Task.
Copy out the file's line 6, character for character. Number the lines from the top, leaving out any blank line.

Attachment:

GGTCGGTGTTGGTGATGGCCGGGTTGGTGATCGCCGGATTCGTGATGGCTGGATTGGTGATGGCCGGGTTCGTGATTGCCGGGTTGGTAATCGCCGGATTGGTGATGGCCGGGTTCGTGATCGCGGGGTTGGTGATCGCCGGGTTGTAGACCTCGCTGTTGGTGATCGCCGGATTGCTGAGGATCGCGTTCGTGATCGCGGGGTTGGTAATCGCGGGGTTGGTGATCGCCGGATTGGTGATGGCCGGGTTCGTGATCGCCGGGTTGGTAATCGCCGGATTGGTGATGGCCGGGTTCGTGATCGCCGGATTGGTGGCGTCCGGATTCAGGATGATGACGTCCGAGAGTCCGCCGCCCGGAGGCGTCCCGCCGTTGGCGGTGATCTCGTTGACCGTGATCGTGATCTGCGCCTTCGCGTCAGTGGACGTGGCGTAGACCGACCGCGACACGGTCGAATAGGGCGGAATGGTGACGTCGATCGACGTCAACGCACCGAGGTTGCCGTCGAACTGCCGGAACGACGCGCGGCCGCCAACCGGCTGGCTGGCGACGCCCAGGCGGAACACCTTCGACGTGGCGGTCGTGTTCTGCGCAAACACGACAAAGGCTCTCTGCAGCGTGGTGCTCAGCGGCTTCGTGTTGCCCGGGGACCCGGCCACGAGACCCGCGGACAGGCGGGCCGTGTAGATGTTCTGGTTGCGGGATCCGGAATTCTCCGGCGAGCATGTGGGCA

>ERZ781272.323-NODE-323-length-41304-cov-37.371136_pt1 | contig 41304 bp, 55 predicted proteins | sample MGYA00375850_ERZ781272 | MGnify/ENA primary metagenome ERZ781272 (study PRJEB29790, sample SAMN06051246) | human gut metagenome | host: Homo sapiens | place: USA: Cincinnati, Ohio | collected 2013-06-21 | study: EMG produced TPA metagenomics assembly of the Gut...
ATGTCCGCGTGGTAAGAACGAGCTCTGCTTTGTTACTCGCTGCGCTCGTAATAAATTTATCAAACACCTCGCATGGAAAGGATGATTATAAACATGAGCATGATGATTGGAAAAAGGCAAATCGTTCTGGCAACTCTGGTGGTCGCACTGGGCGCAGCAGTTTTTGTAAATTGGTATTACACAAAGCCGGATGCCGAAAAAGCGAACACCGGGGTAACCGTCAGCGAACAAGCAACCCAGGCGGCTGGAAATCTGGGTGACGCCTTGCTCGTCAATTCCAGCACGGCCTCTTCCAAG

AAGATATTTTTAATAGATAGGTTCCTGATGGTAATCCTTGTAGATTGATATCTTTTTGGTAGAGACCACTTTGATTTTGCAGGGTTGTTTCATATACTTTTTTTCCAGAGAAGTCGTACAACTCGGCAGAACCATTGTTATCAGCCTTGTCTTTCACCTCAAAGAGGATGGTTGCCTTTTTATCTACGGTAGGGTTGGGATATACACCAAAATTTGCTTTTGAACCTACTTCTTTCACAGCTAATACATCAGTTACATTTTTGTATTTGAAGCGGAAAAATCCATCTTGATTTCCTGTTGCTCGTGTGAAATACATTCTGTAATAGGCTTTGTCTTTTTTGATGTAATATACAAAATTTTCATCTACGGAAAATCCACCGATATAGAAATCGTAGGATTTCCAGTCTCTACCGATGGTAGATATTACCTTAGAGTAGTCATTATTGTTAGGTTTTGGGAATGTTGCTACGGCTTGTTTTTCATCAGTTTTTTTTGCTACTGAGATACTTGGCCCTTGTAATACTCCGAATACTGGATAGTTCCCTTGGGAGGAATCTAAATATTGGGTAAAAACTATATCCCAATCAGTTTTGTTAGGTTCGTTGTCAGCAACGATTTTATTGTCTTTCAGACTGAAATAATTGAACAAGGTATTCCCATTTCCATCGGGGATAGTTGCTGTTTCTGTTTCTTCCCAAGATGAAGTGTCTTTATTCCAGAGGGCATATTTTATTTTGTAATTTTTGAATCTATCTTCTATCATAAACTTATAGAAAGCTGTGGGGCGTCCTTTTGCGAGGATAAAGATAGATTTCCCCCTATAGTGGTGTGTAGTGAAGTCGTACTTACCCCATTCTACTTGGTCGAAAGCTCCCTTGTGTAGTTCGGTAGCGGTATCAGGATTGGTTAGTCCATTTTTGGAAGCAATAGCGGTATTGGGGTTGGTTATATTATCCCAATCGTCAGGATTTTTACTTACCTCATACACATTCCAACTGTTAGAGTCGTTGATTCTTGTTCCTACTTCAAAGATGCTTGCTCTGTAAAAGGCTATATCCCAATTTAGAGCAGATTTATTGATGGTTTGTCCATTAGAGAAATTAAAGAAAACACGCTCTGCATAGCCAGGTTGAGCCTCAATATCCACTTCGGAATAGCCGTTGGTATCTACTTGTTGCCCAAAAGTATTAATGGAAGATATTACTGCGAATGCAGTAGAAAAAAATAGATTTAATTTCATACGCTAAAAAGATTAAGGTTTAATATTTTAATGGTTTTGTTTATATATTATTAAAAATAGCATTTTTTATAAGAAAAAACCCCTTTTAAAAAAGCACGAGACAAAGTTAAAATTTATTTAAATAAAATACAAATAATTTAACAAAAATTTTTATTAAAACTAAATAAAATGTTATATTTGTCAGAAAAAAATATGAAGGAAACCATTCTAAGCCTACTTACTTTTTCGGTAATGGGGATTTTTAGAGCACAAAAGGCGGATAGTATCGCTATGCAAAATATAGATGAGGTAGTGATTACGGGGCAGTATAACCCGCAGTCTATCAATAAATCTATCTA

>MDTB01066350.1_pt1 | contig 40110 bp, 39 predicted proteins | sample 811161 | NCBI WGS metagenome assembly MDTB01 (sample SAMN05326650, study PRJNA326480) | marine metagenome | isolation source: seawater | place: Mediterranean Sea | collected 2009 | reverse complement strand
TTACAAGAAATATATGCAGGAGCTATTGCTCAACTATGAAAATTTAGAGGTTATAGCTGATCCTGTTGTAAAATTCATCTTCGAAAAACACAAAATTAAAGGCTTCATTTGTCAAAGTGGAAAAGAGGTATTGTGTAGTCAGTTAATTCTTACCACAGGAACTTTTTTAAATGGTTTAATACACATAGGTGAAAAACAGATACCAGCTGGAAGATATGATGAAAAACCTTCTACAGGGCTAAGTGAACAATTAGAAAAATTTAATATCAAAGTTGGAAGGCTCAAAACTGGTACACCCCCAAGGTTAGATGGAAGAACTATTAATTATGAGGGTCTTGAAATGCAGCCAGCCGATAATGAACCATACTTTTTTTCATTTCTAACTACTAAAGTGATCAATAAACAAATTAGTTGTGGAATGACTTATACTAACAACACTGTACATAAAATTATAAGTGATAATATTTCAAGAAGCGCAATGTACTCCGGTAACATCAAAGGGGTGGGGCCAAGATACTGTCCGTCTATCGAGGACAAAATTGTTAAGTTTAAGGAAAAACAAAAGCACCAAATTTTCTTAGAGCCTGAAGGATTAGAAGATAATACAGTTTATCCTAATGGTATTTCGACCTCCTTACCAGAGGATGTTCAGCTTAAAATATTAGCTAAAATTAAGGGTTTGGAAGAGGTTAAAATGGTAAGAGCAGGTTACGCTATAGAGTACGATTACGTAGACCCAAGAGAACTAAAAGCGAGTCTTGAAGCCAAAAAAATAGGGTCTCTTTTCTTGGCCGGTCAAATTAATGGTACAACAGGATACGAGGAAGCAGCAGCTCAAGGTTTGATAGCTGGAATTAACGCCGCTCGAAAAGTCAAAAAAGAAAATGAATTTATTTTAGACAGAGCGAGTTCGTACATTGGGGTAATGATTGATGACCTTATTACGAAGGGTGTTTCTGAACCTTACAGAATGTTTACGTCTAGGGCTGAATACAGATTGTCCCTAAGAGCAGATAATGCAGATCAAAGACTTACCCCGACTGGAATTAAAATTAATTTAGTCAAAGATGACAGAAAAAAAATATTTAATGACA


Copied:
TTACAAGAAATATATGCAGGAGCTATTGCTCAACTATGAAAATTTAGAGGTTATAGCTGATCCTGTTGTAAAATTCATCTTCGAAAAACACAAAATTAAAGGCTTCATTTGTCAAAGTGGAAAAGAGGTATTGTGTAGTCAGTTAATTCTTACCACAGGAACTTTTTTAAATGGTTTAATACACATAGGTGAAAAACAGATACCAGCTGGAAGATATGATGAAAAACCTTCTACAGGGCTAAGTGAACAATTAGAAAAATTTAATATCAAAGTTGGAAGGCTCAAAACTGGTACACCCCCAAGGTTAGATGGAAGAACTATTAATTATGAGGGTCTTGAAATGCAGCCAGCCGATAATGAACCATACTTTTTTTCATTTCTAACTACTAAAGTGATCAATAAACAAATTAGTTGTGGAATGACTTATACTAACAACACTGTACATAAAATTATAAGTGATAATATTTCAAGAAGCGCAATGTACTCCGGTAACATCAAAGGGGTGGGGCCAAGATACTGTCCGTCTATCGAGGACAAAATTGTTAAGTTTAAGGAAAAACAAAAGCACCAAATTTTCTTAGAGCCTGAAGGATTAGAAGATAATACAGTTTATCCTAATGGTATTTCGACCTCCTTACCAGAGGATGTTCAGCTTAAAATATTAGCTAAAATTAAGGGTTTGGAAGAGGTTAAAATGGTAAGAGCAGGTTACGCTATAGAGTACGATTACGTAGACCCAAGAGAACTAAAAGCGAGTCTTGAAGCCAAAAAAATAGGGTCTCTTTTCTTGGCCGGTCAAATTAATGGTACAACAGGATACGAGGAAGCAGCAGCTCAAGGTTTGATAGCTGGAATTAACGCCGCTCGAAAAGTCAAAAAAGAAAATGAATTTATTTTAGACAGAGCGAGTTCGTACATTGGGGTAATGATTGATGACCTTATTACGAAGGGTGTTTCTGAACCTTACAGAATGTTTACGTCTAGGGCTGAATACAGATTGTCCCTAAGAGCAGATAATGCAGATCAAAGACTTACCCCGACTGGAATTAAAATTAATTTAGTCAAAGATGACAGAAAAAAAATATTTAATGACA